Throughout the months of June and July, Exactly Right family members will be guest hosting My Favorite Murder! Each week a guest host will pick their favorite stories from Karen and Georgia. Today's episode is hosted by Elizabeth Taylor — host of The True Beauty Brooklyn Podcast on Exactly Right — covering the stories of the Tulsa Race Massacre (Episode 211) and the Murder of Angie Dodge (Episode 185).
"Nearly a century after a race massacre left as many as 300 people dead, the city plans to dig for suspected mass graves that may have been used to dispose of African American bodies.
The Mass Graves Investigation Public Oversight Committee, overseeing the search for mass graves connected to the 1921 Tulsa Race Massacre, agreed Monday night that Tulsa will conduct “limited excavations” in a city-owned cemetery to determine whether a “large anomaly” detected by ground-penetrating radar contains human remains.
“We do not propose to exhume any human remains during this phase of the investigation,” a committee of archaeologists and forensic anthropologists leading the investigation said in a statement. “However, any human remains that are uncovered during the excavation will be treated respectfully and with reverence.”
The excavation is set to begin in April.
The decision comes two months after a team of forensic anthropologists and archaeologists, led by the Oklahoma Archaeological Survey at the University of Oklahoma, revealed that they had found “possible common graves” at two sites in Tulsa. They identified the sites as the Canes, located on a bluff along the Arkansas River near Highway 75, and the Sexton area of Oaklawn Cemetery, which is a few blocks from Greenwood, the black community that was destroyed during one of the worst episodes of racial violence in U.S. history..."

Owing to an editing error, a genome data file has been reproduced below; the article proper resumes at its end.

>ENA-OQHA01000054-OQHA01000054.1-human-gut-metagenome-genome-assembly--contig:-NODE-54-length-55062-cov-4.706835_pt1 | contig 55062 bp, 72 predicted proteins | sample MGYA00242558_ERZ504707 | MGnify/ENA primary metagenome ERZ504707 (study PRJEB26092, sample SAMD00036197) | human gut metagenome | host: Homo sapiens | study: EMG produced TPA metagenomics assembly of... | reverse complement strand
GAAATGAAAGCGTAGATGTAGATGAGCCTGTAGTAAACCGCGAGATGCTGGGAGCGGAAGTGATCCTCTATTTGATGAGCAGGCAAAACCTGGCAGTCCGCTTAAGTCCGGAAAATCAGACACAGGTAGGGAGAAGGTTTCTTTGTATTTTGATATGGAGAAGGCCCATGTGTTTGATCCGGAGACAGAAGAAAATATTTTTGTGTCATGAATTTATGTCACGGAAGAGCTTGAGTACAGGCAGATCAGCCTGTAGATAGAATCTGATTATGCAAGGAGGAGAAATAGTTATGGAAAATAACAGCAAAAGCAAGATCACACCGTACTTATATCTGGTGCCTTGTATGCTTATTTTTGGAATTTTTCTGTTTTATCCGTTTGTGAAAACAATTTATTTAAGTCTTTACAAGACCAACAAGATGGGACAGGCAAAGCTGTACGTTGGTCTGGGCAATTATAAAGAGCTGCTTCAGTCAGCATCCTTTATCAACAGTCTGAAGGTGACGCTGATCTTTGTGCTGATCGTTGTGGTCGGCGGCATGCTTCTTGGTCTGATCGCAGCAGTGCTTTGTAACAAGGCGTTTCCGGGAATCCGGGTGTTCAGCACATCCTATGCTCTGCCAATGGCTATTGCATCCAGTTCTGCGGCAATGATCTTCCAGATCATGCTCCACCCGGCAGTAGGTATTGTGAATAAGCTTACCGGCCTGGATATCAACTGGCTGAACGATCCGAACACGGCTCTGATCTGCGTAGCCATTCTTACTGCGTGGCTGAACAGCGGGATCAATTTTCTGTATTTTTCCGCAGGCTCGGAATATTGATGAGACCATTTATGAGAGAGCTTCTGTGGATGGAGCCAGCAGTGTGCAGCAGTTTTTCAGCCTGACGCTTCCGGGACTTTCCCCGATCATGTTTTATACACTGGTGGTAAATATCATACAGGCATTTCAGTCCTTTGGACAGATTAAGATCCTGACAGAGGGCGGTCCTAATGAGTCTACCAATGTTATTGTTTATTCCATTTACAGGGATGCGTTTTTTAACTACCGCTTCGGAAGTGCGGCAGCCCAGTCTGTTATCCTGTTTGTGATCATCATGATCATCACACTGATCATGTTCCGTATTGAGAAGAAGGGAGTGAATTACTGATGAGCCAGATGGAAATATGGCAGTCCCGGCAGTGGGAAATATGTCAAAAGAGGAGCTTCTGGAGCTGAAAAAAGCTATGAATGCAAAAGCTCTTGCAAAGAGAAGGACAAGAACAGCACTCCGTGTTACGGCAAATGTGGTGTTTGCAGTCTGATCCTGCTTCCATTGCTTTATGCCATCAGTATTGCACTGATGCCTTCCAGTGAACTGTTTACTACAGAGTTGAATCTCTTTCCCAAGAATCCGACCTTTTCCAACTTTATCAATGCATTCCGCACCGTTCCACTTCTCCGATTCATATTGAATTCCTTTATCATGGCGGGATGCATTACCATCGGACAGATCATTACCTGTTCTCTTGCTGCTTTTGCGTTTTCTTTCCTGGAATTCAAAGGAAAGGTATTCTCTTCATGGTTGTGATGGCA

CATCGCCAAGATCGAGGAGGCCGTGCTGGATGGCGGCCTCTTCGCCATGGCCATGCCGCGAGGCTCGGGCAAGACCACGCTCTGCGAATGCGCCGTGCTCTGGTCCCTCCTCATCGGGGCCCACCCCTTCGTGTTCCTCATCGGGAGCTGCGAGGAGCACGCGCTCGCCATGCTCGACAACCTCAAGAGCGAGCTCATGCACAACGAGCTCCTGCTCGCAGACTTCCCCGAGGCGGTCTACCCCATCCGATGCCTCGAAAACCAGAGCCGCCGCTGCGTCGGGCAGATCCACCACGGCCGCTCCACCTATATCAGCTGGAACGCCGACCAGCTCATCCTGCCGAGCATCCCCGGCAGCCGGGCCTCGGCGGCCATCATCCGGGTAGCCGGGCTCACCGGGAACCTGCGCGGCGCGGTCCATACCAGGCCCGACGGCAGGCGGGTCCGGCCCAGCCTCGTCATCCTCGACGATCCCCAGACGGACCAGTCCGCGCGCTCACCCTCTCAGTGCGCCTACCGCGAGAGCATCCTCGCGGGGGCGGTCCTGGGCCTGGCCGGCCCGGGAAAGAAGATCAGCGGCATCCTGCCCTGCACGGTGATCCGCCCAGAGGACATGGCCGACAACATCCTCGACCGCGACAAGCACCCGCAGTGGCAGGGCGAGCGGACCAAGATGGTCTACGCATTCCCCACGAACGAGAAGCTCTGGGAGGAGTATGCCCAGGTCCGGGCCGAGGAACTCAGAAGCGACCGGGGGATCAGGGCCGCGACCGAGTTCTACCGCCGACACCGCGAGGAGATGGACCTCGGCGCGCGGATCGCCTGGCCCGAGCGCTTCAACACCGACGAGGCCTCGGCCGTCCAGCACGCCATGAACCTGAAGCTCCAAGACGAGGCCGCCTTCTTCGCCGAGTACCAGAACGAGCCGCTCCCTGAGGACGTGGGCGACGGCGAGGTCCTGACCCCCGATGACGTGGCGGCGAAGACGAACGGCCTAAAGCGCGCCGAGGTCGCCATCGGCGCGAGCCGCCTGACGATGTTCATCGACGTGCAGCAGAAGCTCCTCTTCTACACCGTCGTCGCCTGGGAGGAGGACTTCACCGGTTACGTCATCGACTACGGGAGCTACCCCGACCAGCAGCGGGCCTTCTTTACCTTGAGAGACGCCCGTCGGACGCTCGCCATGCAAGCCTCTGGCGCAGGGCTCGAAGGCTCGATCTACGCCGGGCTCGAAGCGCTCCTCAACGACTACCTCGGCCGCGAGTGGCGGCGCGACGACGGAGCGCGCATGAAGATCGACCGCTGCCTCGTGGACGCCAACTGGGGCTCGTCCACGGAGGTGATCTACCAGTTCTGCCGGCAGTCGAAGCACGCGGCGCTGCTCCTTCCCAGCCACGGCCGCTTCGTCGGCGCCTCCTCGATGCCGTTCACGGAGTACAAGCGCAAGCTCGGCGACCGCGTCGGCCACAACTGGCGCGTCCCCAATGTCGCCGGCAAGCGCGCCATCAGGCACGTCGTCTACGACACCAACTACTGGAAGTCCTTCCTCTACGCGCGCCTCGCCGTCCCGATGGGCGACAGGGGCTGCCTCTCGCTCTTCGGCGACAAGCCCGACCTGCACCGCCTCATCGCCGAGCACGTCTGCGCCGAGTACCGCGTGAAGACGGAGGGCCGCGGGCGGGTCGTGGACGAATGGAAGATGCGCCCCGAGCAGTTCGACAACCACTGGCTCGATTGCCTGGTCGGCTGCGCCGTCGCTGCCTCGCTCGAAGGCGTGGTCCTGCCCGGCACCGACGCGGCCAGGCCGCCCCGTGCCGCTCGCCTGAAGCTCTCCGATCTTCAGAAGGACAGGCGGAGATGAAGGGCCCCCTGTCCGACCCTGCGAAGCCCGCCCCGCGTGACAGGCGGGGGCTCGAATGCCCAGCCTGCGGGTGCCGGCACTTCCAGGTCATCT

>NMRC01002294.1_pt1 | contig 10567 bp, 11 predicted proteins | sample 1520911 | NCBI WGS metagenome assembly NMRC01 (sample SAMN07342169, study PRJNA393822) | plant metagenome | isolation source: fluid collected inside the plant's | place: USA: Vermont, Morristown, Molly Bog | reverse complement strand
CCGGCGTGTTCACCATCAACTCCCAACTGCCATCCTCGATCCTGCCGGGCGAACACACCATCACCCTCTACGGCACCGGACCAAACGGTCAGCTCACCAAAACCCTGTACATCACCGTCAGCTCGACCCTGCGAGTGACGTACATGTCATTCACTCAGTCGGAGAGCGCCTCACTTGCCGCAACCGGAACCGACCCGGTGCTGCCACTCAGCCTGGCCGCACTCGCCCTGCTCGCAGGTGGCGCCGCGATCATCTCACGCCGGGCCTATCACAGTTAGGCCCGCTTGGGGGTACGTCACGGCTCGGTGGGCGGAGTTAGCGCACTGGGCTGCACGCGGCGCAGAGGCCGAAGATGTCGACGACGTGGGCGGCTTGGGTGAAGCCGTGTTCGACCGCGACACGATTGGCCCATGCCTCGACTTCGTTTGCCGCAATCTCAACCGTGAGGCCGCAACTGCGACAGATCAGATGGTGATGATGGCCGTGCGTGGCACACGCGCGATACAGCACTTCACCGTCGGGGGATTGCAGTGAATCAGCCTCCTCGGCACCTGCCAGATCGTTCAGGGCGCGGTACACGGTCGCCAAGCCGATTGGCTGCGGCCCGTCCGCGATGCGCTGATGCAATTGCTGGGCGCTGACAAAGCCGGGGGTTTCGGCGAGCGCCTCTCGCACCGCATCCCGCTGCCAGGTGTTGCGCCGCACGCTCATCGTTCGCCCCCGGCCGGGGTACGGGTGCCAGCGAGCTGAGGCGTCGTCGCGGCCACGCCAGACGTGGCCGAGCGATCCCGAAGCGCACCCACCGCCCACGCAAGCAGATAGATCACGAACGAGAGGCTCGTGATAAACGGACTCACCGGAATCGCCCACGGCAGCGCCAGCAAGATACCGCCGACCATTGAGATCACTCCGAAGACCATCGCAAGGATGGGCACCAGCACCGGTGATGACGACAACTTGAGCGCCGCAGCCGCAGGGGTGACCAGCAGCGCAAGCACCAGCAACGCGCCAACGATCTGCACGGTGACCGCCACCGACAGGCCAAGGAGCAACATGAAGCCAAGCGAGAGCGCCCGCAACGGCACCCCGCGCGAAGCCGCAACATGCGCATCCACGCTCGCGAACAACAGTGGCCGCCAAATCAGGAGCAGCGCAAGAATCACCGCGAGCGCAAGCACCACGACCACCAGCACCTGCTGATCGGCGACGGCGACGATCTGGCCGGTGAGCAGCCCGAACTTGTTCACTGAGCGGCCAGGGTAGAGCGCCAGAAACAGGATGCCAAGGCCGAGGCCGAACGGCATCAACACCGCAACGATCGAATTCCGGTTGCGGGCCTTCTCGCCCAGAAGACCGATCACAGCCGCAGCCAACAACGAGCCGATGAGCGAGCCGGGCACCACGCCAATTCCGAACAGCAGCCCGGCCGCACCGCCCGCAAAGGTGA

— Source: The Root article by Jay Connor
"Angie Dodge was 18 year’s old and was living in her first apartment at 444 “I” Street in Idaho Falls, Idaho. In the early hours of June 13, between 12:45 a.m. and 11:15 a.m. Angie was raped and brutally murdered. Her body was discovered by two coworkers who were concerned that Angie had not come to work that morning.The Idaho Falls Police Department (IFPD) began investigating immediately. What had happened to Angie was apparent, but the questions of ‘why’, ‘how’, and ‘who’ were mysteries. Evidence collected at the scene, interviews with anyone who had known or seen Angie that night, and tips from that time suggested that one or more people participated in the perpetration of the crime.In June of 1996, DNA evidence being used to solve crimes was a relatively new science. The first criminal case to utilize DNA evidence was a 1986 rape and murder case in England. DNA evidence was used for the first time in a United States court in 1987. At the time of Angie Dodge’s murder, investigators were able to collect semen and hairs left at the crime scene. DNA testing available at the time showed that the samples collected belonged to the same unknown suspect..."
— Source: Idaho State Journal